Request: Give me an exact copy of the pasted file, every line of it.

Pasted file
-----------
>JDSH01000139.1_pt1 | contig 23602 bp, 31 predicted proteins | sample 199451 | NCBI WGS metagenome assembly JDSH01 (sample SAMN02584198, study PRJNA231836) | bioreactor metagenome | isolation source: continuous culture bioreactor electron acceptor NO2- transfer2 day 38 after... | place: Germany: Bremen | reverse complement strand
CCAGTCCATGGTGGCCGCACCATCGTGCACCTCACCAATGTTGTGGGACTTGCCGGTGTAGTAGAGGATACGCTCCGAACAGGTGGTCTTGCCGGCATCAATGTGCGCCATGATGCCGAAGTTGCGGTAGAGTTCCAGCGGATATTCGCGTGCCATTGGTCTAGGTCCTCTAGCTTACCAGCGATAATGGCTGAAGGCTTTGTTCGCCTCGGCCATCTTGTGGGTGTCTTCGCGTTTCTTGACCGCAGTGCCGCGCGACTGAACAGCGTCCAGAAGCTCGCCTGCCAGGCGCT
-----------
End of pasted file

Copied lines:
>JDSH01000139.1_pt1 | contig 23602 bp, 31 predicted proteins | sample 199451 | NCBI WGS metagenome assembly JDSH01 (sample SAMN02584198, study PRJNA231836) | bioreactor metagenome | isolation source: continuous culture bioreactor electron acceptor NO2- transfer2 day 38 after... | place: Germany: Bremen | reverse complement strand
CCAGTCCATGGTGGCCGCACCATCGTGCACCTCACCAATGTTGTGGGACTTGCCGGTGTAGTAGAGGATACGCTCCGAACAGGTGGTCTTGCCGGCATCAATGTGCGCCATGATGCCGAAGTTGCGGTAGAGTTCCAGCGGATATTCGCGTGCCATTGGTCTAGGTCCTCTAGCTTACCAGCGATAATGGCTGAAGGCTTTGTTCGCCTCGGCCATCTTGTGGGTGTCTTCGCGTTTCTTGACCGCAGTGCCGCGCGACTGAACAGCGTCCAGAAGCTCGCCTGCCAGGCGCT